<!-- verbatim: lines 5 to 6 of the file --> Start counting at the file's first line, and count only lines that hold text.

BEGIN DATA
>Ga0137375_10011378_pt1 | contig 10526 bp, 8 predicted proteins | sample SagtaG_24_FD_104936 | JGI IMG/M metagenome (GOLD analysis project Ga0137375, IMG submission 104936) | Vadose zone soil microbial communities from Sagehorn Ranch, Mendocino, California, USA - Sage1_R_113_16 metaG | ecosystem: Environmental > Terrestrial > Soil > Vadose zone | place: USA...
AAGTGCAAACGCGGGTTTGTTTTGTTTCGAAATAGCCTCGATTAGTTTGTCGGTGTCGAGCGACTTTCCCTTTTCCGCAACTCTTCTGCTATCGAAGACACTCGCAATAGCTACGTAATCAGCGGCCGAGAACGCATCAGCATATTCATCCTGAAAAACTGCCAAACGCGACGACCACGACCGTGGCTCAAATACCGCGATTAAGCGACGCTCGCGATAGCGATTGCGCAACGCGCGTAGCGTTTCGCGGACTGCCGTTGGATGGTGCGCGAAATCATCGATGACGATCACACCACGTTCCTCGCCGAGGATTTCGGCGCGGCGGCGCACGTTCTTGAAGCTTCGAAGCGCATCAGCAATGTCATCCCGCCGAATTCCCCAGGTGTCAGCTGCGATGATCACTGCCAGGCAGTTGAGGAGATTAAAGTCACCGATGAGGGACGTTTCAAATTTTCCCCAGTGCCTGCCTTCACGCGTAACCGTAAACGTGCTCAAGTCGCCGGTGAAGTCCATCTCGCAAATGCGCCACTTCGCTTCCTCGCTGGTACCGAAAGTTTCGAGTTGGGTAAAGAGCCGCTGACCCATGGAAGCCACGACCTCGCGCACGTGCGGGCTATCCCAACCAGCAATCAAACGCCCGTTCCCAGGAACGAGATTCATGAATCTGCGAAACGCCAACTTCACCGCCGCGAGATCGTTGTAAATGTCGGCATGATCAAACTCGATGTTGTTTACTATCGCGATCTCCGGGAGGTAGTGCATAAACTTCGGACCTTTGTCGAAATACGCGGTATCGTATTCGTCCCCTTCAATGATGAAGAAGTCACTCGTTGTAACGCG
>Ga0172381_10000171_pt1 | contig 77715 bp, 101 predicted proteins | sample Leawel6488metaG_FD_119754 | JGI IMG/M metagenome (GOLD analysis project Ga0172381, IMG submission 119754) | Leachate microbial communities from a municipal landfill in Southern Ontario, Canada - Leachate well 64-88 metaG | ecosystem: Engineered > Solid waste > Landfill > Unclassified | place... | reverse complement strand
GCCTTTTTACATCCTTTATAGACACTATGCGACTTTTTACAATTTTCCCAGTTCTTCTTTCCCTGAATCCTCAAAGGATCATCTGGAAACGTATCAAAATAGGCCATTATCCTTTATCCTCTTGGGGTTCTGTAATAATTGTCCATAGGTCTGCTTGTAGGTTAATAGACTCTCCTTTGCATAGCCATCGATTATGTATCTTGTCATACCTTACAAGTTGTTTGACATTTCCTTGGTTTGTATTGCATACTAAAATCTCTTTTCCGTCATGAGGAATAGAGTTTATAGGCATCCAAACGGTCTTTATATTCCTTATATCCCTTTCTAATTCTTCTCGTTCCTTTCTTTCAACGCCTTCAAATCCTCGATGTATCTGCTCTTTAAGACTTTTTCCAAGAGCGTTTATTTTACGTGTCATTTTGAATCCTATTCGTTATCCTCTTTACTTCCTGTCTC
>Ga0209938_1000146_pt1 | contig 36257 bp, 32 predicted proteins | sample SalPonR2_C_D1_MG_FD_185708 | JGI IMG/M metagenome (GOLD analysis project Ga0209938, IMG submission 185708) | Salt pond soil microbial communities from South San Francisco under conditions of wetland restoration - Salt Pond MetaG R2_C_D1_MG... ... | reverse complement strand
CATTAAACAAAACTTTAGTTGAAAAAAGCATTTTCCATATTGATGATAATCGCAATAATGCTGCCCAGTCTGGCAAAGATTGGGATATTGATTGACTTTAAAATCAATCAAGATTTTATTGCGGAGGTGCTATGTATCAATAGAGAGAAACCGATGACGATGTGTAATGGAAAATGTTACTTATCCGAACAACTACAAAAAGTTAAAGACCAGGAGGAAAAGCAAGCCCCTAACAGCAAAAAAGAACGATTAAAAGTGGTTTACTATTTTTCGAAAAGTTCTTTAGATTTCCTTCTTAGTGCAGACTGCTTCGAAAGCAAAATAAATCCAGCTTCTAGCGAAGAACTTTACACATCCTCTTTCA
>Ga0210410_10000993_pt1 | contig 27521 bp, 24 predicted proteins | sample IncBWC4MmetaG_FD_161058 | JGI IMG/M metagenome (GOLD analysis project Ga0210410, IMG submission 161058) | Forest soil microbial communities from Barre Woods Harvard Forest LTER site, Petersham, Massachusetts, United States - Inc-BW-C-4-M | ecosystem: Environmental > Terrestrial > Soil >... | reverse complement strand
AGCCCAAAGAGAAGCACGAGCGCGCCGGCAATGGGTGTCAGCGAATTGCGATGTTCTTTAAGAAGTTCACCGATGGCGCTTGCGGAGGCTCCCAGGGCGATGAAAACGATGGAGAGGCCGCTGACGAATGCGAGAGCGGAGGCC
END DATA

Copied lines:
>Ga0209938_1000146_pt1 | contig 36257 bp, 32 predicted proteins | sample SalPonR2_C_D1_MG_FD_185708 | JGI IMG/M metagenome (GOLD analysis project Ga0209938, IMG submission 185708) | Salt pond soil microbial communities from South San Francisco under conditions of wetland restoration - Salt Pond MetaG R2_C_D1_MG... ... | reverse complement strand
CATTAAACAAAACTTTAGTTGAAAAAAGCATTTTCCATATTGATGATAATCGCAATAATGCTGCCCAGTCTGGCAAAGATTGGGATATTGATTGACTTTAAAATCAATCAAGATTTTATTGCGGAGGTGCTATGTATCAATAGAGAGAAACCGATGACGATGTGTAATGGAAAATGTTACTTATCCGAACAACTACAAAAAGTTAAAGACCAGGAGGAAAAGCAAGCCCCTAACAGCAAAAAAGAACGATTAAAAGTGGTTTACTATTTTTCGAAAAGTTCTTTAGATTTCCTTCTTAGTGCAGACTGCTTCGAAAGCAAAATAAATCCAGCTTCTAGCGAAGAACTTTACACATCCTCTTTCA